If the New York Knicks strike out on free agency’s top stars, what are their options afterward?
Since the start of the 2018-19 season, the New York Knicks, despite their in-year struggles, seemed poised as frontrunner for players like Kevin Durant and Kyrie Irving in free agency. With over $70 million in cap space, both can sign maximum contracts to call Madison Square Garden their new home.
However, the offseason is often unpredictable, and speculation will continue on Durant signing elsewhere, Irving potentially choosing the other New York team and Kemba Walker potentially staying in Charlotte.
These scenarios are realistic, which makes New York’s guarantees at prosperity, perhaps, slimmer than expected.
If they miss on these players, a follow-up plan is necessary, and there are a few routes for the front offices to take:
5. Offer one-year contracts and try again in 2020
The old “wait ’til next year” line applies here, as the New York Knicks can wait until 2020 to sign higher-profile free agents. It is a risk and creates another year of waiting, but if they avoid the trade market, this is a logical step.
The 2020 class is headlined by Anthony Davis, who sits in a similar position to Kawhi Leonard and the Toronto Raptors now. He will move to another team via trade, but on an expiring contract, leaving his new organization in limbo, while taking a chance on keeping him.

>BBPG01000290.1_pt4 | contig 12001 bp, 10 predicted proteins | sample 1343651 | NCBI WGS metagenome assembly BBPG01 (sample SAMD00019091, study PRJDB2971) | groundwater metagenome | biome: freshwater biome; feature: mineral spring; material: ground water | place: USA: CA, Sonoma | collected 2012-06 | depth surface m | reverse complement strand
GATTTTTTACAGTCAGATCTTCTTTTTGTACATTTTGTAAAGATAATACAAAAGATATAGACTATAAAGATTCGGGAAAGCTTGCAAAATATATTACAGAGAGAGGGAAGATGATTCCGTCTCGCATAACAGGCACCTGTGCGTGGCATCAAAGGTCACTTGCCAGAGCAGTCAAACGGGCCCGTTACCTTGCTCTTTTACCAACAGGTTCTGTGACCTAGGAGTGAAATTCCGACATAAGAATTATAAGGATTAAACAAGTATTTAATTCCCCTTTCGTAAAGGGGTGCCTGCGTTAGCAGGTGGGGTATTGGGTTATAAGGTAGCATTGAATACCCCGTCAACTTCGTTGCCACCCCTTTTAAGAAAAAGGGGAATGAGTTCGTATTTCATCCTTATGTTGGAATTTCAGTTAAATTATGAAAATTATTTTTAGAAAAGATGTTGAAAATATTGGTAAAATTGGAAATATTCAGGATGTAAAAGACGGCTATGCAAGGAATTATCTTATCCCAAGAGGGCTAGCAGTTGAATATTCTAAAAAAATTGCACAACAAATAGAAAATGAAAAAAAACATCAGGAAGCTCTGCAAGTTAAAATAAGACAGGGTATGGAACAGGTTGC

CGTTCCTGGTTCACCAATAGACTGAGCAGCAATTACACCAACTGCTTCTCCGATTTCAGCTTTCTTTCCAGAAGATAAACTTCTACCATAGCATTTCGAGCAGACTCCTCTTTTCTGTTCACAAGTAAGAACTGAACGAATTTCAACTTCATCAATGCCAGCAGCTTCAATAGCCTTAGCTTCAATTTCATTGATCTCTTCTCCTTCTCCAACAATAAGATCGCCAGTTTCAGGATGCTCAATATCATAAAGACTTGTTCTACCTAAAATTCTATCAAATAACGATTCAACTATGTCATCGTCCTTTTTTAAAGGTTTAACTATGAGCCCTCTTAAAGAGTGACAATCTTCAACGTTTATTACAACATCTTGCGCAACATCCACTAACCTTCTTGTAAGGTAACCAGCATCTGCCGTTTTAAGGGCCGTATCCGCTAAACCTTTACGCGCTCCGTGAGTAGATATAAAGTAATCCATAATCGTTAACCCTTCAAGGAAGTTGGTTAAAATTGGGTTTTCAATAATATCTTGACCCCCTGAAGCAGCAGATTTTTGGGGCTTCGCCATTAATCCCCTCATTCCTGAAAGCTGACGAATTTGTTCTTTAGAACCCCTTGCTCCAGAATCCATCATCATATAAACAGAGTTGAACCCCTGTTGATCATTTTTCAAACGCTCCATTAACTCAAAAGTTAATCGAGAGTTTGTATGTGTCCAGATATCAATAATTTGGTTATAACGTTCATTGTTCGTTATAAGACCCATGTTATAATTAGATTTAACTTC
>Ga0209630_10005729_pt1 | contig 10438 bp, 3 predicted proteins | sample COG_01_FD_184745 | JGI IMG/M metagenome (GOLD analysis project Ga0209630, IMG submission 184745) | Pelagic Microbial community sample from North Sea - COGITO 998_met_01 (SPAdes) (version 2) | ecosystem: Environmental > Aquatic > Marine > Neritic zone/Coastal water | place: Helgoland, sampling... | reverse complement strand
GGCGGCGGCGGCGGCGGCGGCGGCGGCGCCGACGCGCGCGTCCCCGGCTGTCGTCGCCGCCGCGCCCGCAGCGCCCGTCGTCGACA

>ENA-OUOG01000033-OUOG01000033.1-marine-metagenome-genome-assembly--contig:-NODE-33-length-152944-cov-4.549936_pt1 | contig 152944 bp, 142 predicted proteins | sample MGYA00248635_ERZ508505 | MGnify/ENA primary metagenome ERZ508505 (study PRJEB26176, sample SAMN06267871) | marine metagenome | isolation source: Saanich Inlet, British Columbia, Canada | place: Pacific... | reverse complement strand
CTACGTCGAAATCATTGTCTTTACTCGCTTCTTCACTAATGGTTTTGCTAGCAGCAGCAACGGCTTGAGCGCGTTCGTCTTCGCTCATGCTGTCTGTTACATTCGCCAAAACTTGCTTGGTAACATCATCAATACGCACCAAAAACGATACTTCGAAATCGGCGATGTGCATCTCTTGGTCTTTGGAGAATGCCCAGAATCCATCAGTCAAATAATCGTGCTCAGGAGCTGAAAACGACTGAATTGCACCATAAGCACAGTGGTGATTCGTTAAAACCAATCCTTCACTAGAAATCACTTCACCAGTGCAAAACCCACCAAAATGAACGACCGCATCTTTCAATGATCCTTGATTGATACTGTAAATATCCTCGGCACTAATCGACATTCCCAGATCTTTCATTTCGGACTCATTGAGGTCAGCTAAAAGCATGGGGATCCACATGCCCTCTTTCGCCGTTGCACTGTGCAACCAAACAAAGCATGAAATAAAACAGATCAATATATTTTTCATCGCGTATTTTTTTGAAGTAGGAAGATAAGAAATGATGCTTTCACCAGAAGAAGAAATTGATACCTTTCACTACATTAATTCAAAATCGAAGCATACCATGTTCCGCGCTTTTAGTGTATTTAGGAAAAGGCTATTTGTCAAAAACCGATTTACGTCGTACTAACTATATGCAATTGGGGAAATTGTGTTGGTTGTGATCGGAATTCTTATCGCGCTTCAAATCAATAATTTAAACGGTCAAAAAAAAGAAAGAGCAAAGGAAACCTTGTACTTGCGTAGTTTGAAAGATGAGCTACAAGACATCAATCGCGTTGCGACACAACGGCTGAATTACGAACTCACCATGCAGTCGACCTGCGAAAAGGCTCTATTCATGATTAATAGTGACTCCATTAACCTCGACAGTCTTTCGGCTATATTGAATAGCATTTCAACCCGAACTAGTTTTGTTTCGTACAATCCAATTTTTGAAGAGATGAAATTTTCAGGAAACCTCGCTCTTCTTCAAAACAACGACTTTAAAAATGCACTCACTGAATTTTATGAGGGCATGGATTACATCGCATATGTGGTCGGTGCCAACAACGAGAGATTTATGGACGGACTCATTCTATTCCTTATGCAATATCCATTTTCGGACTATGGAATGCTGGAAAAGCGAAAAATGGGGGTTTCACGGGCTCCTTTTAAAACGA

After Davis, the talent level drops off. Aging talents like Kyle Lowry, Al Horford and Paul Millsap will hit the market. Draymond Green is a projected free agent, but him not staying with a Warriors core of Stephen Curry and Klay Thompson would surprise.
If the Knicks want to wait for those players and not dish money to leftover free agents now, they can hand out one-year deals to middle-of-the-market players or near the bottom, similar to the Mario Hezonja contract in 2018. Of course, with the anticipation of this offseason, that won’t satisfy the Knicks fans clamoring for a free-agent gold mine.
However, staying cautious and waiting for next year is reasonable if everything else falls apart, which likely means another postseason-less spring and 82 more games of hardship.